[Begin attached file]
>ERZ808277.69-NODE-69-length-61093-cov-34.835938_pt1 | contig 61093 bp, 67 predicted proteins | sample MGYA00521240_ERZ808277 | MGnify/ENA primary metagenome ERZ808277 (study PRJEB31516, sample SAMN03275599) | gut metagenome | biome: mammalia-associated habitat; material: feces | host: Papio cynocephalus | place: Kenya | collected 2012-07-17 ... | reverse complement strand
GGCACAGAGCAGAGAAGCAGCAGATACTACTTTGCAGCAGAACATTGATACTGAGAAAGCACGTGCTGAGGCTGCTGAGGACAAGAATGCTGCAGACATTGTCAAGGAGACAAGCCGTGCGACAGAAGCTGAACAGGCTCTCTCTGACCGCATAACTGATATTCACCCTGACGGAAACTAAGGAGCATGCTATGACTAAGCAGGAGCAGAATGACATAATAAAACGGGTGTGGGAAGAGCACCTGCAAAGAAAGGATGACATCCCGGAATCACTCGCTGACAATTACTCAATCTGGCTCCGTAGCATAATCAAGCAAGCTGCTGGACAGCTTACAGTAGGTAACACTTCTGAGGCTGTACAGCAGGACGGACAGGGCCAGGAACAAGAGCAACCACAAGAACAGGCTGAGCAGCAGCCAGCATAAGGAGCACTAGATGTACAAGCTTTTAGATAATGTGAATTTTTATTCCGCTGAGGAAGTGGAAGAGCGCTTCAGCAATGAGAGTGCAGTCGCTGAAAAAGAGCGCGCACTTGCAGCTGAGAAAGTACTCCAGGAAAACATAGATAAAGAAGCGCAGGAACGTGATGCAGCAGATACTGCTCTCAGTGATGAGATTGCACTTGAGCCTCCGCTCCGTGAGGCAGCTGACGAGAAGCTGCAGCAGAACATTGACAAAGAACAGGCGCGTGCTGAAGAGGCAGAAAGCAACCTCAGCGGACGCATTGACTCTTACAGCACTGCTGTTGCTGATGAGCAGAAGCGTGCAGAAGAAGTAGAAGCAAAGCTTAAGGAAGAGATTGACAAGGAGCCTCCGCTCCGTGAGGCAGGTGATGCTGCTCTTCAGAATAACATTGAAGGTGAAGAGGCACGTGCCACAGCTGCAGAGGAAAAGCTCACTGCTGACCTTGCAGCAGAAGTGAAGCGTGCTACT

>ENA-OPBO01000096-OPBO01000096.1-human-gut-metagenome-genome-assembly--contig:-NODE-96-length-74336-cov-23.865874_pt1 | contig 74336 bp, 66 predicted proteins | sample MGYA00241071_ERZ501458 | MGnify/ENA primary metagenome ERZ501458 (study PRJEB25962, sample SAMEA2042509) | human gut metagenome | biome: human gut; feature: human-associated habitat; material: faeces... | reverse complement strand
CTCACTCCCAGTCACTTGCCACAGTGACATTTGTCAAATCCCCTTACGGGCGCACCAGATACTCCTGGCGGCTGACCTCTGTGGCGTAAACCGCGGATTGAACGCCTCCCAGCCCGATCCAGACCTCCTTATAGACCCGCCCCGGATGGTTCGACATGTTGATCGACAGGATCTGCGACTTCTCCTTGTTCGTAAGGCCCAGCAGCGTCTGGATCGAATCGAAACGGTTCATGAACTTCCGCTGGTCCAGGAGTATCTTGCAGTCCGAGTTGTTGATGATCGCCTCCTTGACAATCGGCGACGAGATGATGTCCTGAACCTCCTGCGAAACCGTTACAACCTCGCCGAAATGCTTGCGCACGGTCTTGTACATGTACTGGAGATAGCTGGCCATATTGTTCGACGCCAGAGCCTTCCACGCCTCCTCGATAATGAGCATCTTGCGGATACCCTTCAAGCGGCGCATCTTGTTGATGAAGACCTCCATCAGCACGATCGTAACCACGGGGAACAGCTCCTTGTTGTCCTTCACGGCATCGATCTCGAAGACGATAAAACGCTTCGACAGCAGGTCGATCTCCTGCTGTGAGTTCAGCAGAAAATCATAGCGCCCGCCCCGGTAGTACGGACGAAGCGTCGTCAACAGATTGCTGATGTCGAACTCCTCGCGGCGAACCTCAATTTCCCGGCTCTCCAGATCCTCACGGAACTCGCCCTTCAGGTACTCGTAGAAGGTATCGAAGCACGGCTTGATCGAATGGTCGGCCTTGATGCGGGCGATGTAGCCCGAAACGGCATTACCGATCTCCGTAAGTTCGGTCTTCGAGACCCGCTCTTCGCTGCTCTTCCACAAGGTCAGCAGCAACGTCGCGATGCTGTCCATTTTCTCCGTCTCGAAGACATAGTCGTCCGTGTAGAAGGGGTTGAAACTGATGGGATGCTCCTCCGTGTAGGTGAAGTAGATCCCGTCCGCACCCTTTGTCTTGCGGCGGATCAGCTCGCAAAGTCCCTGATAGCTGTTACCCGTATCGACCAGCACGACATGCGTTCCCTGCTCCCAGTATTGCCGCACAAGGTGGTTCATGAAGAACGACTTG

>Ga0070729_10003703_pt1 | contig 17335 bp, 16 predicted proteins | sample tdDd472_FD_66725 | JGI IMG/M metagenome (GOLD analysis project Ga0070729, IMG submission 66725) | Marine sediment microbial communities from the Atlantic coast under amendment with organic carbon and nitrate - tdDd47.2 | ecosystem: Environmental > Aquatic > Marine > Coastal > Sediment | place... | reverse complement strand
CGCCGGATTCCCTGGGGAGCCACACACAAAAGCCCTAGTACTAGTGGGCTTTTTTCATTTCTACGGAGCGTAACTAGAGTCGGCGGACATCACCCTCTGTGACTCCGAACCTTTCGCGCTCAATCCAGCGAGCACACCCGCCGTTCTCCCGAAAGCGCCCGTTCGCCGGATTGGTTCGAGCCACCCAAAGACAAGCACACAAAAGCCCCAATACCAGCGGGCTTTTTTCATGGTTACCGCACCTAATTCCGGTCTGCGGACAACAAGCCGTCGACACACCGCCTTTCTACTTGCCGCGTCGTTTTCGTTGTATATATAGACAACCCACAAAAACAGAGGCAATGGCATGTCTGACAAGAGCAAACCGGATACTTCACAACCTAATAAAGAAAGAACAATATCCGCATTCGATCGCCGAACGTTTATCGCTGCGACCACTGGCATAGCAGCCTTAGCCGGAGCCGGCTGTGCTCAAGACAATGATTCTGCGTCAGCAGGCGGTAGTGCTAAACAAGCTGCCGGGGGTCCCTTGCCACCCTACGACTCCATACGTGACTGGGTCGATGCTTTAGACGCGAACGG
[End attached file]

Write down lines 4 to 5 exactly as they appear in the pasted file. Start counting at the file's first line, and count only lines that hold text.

CTCACTCCCAGTCACTTGCCACAGTGACATTTGTCAAATCCCCTTACGGGCGCACCAGATACTCCTGGCGGCTGACCTCTGTGGCGTAAACCGCGGATTGAACGCCTCCCAGCCCGATCCAGACCTCCTTATAGACCCGCCCCGGATGGTTCGACATGTTGATCGACAGGATCTGCGACTTCTCCTTGTTCGTAAGGCCCAGCAGCGTCTGGATCGAATCGAAACGGTTCATGAACTTCCGCTGGTCCAGGAGTATCTTGCAGTCCGAGTTGTTGATGATCGCCTCCTTGACAATCGGCGACGAGATGATGTCCTGAACCTCCTGCGAAACCGTTACAACCTCGCCGAAATGCTTGCGCACGGTCTTGTACATGTACTGGAGATAGCTGGCCATATTGTTCGACGCCAGAGCCTTCCACGCCTCCTCGATAATGAGCATCTTGCGGATACCCTTCAAGCGGCGCATCTTGTTGATGAAGACCTCCATCAGCACGATCGTAACCACGGGGAACAGCTCCTTGTTGTCCTTCACGGCATCGATCTCGAAGACGATAAAACGCTTCGACAGCAGGTCGATCTCCTGCTGTGAGTTCAGCAGAAAATCATAGCGCCCGCCCCGGTAGTACGGACGAAGCGTCGTCAACAGATTGCTGATGTCGAACTCCTCGCGGCGAACCTCAATTTCCCGGCTCTCCAGATCCTCACGGAACTCGCCCTTCAGGTACTCGTAGAAGGTATCGAAGCACGGCTTGATCGAATGGTCGGCCTTGATGCGGGCGATGTAGCCCGAAACGGCATTACCGATCTCCGTAAGTTCGGTCTTCGAGACCCGCTCTTCGCTGCTCTTCCACAAGGTCAGCAGCAACGTCGCGATGCTGTCCATTTTCTCCGTCTCGAAGACATAGTCGTCCGTGTAGAAGGGGTTGAAACTGATGGGATGCTCCTCCGTGTAGGTGAAGTAGATCCCGTCCGCACCCTTTGTCTTGCGGCGGATCAGCTCGCAAAGTCCCTGATAGCTGTTACCCGTATCGACCAGCACGACATGCGTTCCCTGCTCCCAGTATTGCCGCACAAGGTGGTTCATGAAGAACGACTTG

>Ga0070729_10003703_pt1 | contig 17335 bp, 16 predicted proteins | sample tdDd472_FD_66725 | JGI IMG/M metagenome (GOLD analysis project Ga0070729, IMG submission 66725) | Marine sediment microbial communities from the Atlantic coast under amendment with organic carbon and nitrate - tdDd47.2 | ecosystem: Environmental > Aquatic > Marine > Coastal > Sediment | place... | reverse complement strand